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    Bowl with an Inscription. Iraq, 9th century. Harvey B. Plotnick Collection. Courtesy of The Art Institute of Chicago.
    Perpetual Glory: Medieval Islamic Ceramics from the Harvey B. Plotnick Collection

    March 31–October 28
    Gallery 108

    Chicago collector Harvey B. Plotnick has assembled what is generally regarded as the finest private collection of early Islamic ceramics in the world. From these truly outstanding objects—much admired by specialists in the field of Islamic art and connoisseurs alike—a selection of approximately 100 treasures ranging in date from the early Abbasid caliphate in Iraq (9th–10th century) and the Mongol Ilkhanid dynasty in Iran (mid-13th–mid-14th century) to the Timurid dynasty in eastern central Asia (14th–15th century) is on view in the exhibition Perpetual Glory.

    The dramatic development of ceramics in the medieval Islamic period has been called nothing short of an industrial revolution. Glazed pottery—white wares painted in cobalt blue, luxurious lusterware, and prized splashware—was produced in larger quantities and varieties than ever before and was traded widely along the Silk Road. The exhibition closely examines the most important types of ceramics produced in Iraq and Iran during this time—lusterware, slip-painted ceramics, underglaze-painted wares, and overglaze-painted wares most commonly known as mina’i—and features these objects with a number of contextual examples from Egypt, Syria, Afghanistan, and central Asia.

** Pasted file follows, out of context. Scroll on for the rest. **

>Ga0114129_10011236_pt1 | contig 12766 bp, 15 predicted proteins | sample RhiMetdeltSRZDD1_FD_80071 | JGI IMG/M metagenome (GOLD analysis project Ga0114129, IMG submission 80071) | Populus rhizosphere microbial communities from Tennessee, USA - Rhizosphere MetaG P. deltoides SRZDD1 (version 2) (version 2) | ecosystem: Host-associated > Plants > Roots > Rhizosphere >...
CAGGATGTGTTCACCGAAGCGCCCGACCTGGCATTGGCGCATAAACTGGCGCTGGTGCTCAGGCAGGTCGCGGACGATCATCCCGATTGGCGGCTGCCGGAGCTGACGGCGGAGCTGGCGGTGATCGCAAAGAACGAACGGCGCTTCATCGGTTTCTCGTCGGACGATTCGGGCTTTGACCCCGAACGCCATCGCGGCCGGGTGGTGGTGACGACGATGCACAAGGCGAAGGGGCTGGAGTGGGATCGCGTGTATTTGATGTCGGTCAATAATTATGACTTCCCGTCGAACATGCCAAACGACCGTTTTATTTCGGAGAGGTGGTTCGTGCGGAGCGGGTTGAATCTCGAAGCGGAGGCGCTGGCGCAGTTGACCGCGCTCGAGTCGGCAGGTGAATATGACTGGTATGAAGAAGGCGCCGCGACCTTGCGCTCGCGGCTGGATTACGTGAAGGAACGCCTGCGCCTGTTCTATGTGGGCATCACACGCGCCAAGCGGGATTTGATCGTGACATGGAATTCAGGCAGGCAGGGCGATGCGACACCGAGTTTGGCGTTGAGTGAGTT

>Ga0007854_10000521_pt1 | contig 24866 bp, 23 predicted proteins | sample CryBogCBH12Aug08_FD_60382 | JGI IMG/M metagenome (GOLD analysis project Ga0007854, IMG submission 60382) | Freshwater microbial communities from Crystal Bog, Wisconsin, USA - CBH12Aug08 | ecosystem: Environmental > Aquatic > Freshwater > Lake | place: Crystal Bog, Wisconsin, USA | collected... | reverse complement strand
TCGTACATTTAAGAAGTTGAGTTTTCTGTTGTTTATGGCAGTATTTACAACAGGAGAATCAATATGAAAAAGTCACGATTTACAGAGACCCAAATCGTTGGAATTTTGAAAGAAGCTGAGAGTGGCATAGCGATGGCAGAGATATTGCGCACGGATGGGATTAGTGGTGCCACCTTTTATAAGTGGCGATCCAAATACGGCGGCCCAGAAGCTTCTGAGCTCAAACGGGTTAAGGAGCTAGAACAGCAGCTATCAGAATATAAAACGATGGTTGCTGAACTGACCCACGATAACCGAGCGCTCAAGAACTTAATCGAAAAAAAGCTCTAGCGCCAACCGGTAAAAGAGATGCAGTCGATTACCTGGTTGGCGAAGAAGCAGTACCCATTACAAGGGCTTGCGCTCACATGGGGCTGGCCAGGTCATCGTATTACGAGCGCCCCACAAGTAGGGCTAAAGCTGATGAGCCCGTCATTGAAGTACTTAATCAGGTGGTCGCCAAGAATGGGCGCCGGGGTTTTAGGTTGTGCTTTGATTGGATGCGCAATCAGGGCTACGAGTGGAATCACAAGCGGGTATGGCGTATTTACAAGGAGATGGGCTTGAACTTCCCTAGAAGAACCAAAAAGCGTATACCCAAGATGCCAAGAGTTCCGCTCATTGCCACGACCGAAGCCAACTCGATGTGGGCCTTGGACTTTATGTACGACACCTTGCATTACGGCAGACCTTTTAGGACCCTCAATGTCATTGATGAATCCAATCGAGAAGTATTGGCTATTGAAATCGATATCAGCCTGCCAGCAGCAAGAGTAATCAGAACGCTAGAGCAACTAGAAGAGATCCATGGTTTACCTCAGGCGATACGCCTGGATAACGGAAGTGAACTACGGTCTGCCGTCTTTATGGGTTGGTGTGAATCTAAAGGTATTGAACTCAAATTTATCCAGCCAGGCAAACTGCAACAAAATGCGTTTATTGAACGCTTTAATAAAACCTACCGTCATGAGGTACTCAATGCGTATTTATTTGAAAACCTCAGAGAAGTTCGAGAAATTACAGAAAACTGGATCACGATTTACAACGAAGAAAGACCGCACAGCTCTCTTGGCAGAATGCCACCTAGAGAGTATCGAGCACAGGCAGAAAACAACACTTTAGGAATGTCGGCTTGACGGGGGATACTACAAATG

The extraordinary achievements of Islamic pottery are explored in depth in the example of lusterware, which was produced through an exacting process involving the application of metallic solutions—usually copper and silver oxides—and multiple firings. Its production was a secret jealously guarded by families of craftsmen in the renowned artistic center of Kashan, Iran, in the late 12th and early 13th centuries. Lusterware was first developed in Iraq in the 9th century and was imitated and prized by the Fatimid rulers in Egypt starting in the mid-10th century before spreading to Syria, Anatolia, and ultimately Iran, where it reached its technical and artistic peak. The Plotnick collection is especially strong in its presentation of Iranian lusterwares, which in addition to their lustrous surface feature remarkable figurative images and numerous inscriptions drawn from Arabic aphorisms and blessings and Persian poetry.

    This exhibition is presented in conjunction with Silk Road Chicago, a collaboration among the Art Institute of Chicago, the Chicago Symphony Orchestra, the City of Chicago Department of Cultural Affairs, and the Silk Road Project that explores the cross-cultural artistic legacy of the historic network of overland and maritime trade routes between China and the Mediterranean Sea.

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